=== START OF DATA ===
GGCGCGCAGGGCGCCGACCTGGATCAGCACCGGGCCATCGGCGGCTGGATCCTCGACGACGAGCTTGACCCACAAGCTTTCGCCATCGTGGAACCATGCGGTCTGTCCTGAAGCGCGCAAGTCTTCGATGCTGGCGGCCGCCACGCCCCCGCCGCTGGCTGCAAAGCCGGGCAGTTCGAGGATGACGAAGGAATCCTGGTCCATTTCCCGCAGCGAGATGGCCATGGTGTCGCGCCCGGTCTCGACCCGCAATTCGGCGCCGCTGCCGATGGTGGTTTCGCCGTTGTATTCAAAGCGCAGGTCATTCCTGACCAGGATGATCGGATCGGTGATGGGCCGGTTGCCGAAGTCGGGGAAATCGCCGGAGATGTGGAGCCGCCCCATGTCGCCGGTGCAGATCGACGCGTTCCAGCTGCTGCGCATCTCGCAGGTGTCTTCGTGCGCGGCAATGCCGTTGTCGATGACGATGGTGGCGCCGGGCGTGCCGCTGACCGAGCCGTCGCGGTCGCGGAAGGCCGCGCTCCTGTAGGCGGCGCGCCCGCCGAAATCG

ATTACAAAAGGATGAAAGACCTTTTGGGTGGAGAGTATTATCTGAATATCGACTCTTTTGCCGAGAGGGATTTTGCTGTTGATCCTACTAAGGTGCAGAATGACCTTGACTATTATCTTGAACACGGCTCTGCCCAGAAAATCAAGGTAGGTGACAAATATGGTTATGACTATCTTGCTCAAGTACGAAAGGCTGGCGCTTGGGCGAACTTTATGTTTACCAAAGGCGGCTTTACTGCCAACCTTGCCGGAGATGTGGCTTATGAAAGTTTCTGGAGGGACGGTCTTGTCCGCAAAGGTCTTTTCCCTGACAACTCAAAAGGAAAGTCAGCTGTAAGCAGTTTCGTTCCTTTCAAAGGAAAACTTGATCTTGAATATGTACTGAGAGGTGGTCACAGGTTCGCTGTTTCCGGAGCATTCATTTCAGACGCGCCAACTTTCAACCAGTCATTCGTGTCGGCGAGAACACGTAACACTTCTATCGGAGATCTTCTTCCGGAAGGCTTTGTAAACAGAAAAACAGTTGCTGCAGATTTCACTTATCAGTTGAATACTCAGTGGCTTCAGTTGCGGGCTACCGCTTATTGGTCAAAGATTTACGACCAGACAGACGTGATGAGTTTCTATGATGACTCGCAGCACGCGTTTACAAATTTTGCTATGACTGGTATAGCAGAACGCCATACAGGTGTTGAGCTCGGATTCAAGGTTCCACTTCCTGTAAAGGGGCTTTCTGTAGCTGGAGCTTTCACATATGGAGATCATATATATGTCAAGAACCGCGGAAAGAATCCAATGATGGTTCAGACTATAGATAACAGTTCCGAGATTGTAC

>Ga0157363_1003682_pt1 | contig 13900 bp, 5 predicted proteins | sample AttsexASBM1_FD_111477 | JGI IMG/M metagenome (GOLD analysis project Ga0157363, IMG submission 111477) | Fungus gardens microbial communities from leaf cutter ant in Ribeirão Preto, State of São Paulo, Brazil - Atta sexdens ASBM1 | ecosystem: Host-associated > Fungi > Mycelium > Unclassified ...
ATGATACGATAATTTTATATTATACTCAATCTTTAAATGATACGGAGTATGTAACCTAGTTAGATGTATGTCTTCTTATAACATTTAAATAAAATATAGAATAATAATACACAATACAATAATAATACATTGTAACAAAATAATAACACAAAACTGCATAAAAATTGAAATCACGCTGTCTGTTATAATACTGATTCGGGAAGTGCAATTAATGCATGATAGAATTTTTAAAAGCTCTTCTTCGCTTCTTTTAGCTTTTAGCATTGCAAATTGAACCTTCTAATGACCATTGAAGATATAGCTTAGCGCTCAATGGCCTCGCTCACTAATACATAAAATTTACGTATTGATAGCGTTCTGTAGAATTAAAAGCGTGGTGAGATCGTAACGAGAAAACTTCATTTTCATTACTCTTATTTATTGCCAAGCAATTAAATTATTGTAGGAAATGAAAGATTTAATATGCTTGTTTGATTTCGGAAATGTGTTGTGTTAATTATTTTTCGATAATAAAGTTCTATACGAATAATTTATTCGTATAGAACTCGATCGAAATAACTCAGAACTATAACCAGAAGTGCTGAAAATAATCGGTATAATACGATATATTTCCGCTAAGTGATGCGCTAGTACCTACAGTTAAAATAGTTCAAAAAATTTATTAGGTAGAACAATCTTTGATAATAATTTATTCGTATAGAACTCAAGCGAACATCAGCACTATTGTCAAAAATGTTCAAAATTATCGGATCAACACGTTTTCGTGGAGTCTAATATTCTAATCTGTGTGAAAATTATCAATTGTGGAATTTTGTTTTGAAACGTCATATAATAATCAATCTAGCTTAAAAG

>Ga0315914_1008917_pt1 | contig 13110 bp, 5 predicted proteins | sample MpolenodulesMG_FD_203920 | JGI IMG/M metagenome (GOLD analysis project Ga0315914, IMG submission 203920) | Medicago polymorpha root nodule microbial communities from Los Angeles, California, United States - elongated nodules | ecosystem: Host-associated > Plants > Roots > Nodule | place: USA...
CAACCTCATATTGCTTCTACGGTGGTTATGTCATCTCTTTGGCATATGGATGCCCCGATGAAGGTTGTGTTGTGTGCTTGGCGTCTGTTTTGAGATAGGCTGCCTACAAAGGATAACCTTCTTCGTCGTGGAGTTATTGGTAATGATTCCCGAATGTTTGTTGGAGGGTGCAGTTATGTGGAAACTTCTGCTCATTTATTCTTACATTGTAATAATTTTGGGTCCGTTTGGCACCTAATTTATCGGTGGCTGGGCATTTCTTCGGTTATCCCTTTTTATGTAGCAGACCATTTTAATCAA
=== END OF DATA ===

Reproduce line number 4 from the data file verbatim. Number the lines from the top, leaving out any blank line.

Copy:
ATGATACGATAATTTTATATTATACTCAATCTTTAAATGATACGGAGTATGTAACCTAGTTAGATGTATGTCTTCTTATAACATTTAAATAAAATATAGAATAATAATACACAATACAATAATAATACATTGTAACAAAATAATAACACAAAACTGCATAAAAATTGAAATCACGCTGTCTGTTATAATACTGATTCGGGAAGTGCAATTAATGCATGATAGAATTTTTAAAAGCTCTTCTTCGCTTCTTTTAGCTTTTAGCATTGCAAATTGAACCTTCTAATGACCATTGAAGATATAGCTTAGCGCTCAATGGCCTCGCTCACTAATACATAAAATTTACGTATTGATAGCGTTCTGTAGAATTAAAAGCGTGGTGAGATCGTAACGAGAAAACTTCATTTTCATTACTCTTATTTATTGCCAAGCAATTAAATTATTGTAGGAAATGAAAGATTTAATATGCTTGTTTGATTTCGGAAATGTGTTGTGTTAATTATTTTTCGATAATAAAGTTCTATACGAATAATTTATTCGTATAGAACTCGATCGAAATAACTCAGAACTATAACCAGAAGTGCTGAAAATAATCGGTATAATACGATATATTTCCGCTAAGTGATGCGCTAGTACCTACAGTTAAAATAGTTCAAAAAATTTATTAGGTAGAACAATCTTTGATAATAATTTATTCGTATAGAACTCAAGCGAACATCAGCACTATTGTCAAAAATGTTCAAAATTATCGGATCAACACGTTTTCGTGGAGTCTAATATTCTAATCTGTGTGAAAATTATCAATTGTGGAATTTTGTTTTGAAACGTCATATAATAATCAATCTAGCTTAAAAG